Communication Matters - our blog on trends and events


Emergency Response Communications: When Technology Fails and Traditional Returns

The tragic tornado near Oklahoma City reminds us that even the most advanced technologies can’t always be counted on when we need them most. Sometimes, we might need to communicate the way our ancestors did.

While you may have a crisis plan in place, even the best-laid plans can be disrupted by a natural disaster or other large-scale crisis. Following the massive tornado that struck Moore County, Okla., some 34,000 people lost power, land phone lines were down and so many people were using mobile phones that cellular networks were gridlocked.

For companies trying to operate after a major disaster, navigating a devastated communications landscape can be just as challenging as navigating a town leveled by a tornado without the help of street signs and basic landmarks. From contacting employees to physically getting there just to survey damage to your facilities, emergency response communications today may require not just the latest tools but some that go back decades or even to the earliest days of civilization.

So consider the following approaches before, during and after a crisis:

  • Engage in traditional tactics if modern-day tactics such as text messages and email systems are inaccessible. These include posting flyers in public places, utilizing phone trees, simple hand delivery of information or sharing news by old-fashioned word of mouth.
  • Utilize online and social media channels to track down people and resources on the ground as well as access maps for navigation. For instance, encourage employees to register themselves or search for colleagues or loved ones using the Red Cross’ “Safe and Well” website or visit Google’s Crisis Response Center page. Monitor Facebook and other social media sites to look for other ways to engage with employees and their families as needed.
  • Identify and utilize backup facilities, including operations centers, offices and technology systems and arrange remote access for employees. Test these systems regularly through drills and other training programs to ensure smooth operation.
  • Activate your company’s “dark site” or crisis website, or a Web page dedicated to your efforts with appropriate messaging for every audience from employees to customers. Your website will serve as the main repository for information, so include phone numbers, maps and other important information.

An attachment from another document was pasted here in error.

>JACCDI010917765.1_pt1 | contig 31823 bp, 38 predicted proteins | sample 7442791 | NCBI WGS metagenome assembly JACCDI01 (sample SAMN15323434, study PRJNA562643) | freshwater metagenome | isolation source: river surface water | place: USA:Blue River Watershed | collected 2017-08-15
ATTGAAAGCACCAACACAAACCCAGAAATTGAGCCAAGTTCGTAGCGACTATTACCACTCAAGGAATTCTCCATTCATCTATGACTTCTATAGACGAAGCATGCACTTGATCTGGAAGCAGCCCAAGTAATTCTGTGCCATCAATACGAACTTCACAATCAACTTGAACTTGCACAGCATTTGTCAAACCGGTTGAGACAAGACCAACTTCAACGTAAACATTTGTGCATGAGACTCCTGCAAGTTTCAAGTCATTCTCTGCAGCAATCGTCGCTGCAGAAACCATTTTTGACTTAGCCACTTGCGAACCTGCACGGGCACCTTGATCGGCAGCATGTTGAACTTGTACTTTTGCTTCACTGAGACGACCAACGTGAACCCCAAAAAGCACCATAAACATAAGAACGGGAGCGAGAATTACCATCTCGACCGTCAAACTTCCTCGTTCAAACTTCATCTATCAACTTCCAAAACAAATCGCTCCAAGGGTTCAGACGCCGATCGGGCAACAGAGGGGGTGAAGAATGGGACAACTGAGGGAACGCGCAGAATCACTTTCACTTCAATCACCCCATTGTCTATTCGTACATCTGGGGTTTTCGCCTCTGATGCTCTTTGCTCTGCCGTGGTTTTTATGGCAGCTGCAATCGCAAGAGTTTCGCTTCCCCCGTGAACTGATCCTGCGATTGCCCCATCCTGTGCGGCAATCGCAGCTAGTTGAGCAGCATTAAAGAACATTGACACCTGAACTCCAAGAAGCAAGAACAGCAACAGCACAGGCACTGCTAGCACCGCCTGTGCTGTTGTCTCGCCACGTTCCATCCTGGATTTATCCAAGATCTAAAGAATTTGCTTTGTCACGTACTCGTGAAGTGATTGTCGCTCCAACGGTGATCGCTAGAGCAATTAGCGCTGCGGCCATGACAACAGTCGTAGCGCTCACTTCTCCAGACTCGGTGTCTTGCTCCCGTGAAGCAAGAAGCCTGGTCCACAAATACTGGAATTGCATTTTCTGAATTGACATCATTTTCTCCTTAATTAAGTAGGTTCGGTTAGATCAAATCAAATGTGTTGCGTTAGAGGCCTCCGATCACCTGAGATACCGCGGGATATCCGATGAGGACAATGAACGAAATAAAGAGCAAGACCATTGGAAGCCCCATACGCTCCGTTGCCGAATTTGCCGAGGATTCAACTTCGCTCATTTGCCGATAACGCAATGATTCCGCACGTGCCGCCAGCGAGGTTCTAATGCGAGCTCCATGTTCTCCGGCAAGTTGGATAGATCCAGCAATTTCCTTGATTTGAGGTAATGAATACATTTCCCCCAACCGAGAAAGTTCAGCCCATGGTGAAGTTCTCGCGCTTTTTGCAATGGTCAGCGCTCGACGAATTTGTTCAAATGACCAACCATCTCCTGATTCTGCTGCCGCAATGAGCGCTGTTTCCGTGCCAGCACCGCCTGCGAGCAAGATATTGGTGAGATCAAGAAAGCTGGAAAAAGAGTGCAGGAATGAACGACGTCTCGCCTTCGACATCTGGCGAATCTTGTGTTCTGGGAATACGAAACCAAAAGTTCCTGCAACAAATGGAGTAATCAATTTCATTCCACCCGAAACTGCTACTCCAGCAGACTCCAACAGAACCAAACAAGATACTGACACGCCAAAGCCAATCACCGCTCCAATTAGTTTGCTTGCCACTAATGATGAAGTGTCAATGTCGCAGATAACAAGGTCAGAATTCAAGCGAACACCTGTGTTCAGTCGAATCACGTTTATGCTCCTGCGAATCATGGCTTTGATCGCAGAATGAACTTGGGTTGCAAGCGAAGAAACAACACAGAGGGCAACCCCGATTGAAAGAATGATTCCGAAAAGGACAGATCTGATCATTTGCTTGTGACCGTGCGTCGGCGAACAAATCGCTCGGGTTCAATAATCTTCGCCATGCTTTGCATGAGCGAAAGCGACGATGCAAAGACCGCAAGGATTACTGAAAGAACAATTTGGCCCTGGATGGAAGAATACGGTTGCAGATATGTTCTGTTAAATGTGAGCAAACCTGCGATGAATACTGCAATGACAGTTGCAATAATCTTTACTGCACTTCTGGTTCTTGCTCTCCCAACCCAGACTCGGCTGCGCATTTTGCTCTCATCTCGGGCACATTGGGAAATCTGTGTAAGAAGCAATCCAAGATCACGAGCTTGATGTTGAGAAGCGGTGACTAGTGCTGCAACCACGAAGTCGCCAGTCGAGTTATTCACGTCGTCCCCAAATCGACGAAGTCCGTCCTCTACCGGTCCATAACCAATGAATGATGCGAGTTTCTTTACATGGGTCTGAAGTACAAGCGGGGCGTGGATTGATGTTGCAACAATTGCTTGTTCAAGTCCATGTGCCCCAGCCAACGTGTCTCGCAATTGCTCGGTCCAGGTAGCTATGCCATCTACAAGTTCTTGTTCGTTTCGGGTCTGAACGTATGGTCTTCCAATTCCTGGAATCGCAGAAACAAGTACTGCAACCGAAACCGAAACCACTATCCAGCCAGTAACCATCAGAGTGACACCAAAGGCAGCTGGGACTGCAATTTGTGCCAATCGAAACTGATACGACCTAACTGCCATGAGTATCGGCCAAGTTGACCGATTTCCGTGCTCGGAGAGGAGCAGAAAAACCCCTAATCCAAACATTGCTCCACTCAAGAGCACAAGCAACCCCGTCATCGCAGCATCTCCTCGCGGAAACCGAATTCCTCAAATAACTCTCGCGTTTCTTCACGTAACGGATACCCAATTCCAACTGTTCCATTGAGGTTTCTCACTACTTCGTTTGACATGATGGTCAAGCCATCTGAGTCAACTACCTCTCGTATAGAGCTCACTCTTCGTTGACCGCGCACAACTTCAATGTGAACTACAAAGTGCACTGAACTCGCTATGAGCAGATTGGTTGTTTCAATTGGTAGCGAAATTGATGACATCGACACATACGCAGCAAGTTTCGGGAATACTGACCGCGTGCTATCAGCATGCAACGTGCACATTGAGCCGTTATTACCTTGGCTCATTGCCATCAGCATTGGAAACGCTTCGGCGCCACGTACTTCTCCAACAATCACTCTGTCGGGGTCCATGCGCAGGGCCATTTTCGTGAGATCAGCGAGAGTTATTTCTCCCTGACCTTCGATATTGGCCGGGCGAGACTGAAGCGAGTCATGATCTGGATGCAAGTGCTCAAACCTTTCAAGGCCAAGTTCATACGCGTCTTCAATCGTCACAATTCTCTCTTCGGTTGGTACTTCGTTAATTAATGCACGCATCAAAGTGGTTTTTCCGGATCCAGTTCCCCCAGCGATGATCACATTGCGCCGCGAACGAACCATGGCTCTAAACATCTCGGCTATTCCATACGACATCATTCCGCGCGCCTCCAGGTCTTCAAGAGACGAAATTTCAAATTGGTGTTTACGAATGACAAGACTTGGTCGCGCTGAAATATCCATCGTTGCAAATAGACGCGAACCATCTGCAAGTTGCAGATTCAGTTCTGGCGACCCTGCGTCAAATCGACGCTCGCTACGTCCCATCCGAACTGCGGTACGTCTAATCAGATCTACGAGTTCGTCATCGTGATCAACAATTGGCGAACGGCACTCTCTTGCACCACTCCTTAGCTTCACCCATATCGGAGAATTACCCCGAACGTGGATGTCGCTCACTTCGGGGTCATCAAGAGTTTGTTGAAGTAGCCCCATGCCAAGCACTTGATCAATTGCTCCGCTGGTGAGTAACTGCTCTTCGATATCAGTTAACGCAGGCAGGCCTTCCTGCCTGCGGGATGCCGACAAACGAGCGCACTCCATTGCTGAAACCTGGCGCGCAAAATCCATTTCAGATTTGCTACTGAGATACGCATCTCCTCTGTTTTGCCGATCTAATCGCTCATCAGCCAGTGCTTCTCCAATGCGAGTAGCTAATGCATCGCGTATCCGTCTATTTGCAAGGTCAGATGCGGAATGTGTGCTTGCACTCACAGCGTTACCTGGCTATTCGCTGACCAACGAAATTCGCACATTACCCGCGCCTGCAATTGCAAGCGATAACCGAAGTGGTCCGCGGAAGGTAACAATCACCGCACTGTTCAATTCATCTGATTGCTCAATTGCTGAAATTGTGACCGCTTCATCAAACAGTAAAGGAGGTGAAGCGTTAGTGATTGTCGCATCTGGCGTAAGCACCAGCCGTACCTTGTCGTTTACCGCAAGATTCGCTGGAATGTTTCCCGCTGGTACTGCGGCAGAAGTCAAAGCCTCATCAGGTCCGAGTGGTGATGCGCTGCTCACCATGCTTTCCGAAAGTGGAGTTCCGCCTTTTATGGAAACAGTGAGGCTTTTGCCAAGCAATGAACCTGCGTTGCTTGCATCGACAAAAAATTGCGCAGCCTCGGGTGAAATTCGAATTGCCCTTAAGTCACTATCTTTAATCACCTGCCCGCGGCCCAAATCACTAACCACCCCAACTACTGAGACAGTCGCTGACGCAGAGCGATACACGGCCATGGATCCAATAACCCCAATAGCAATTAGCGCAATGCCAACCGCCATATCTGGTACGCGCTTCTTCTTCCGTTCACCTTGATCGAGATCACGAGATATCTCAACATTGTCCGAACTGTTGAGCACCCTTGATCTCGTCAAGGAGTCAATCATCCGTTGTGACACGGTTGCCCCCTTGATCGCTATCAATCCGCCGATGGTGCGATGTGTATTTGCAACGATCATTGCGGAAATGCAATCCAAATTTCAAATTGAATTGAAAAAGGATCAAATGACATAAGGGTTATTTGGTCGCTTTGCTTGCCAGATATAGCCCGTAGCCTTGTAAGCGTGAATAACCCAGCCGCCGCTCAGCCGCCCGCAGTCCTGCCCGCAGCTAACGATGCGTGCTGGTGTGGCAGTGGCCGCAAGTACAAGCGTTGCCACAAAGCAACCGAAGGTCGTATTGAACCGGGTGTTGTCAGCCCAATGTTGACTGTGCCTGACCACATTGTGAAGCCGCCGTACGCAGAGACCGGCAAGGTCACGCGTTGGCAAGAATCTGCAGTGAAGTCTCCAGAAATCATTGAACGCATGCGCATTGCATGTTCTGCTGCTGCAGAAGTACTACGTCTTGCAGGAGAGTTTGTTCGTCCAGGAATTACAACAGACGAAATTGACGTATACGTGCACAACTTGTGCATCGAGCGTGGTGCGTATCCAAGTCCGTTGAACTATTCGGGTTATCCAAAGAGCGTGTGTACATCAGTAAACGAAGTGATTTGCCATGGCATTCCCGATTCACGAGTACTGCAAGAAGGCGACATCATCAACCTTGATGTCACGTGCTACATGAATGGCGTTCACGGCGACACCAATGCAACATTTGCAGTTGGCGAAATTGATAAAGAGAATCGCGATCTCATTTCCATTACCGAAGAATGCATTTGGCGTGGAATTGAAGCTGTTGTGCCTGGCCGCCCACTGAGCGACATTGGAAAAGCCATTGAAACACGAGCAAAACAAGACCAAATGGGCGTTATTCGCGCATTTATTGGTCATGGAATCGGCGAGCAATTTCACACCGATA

• Coordinate with your insurance and travel providers to determine what kind of communications assistance your plans might offer. Some insurance plans allot funds for communications during crisis situations, and some travel services can help locate employees who are traveling domestically or abroad.
  • Prepare for an influx of people wanting to help or offer condolences. Employees, vendors and other associates will look for ways to provide relief or share messages of condolence, and there should be a way for them to do so without impeding first responders or other important emergency response communications and recovery efforts. Employees without a designated role on the response team should be reminded to go about business as usual to the extent possible. It may be appropriate to set up a message board on the company intranet or designate one contact, a toll-free number or a dedicated email address to funnel these messages.
  • Give your “A Team” a rest by leveraging backups. Everyone gets tired, and situations of disastrous proportions require all hands on deck. However, in order to remain functional and effective, be sure to plot out a schedule for your team members to utilize backups and get much-needed rest.
comments powered by Disqus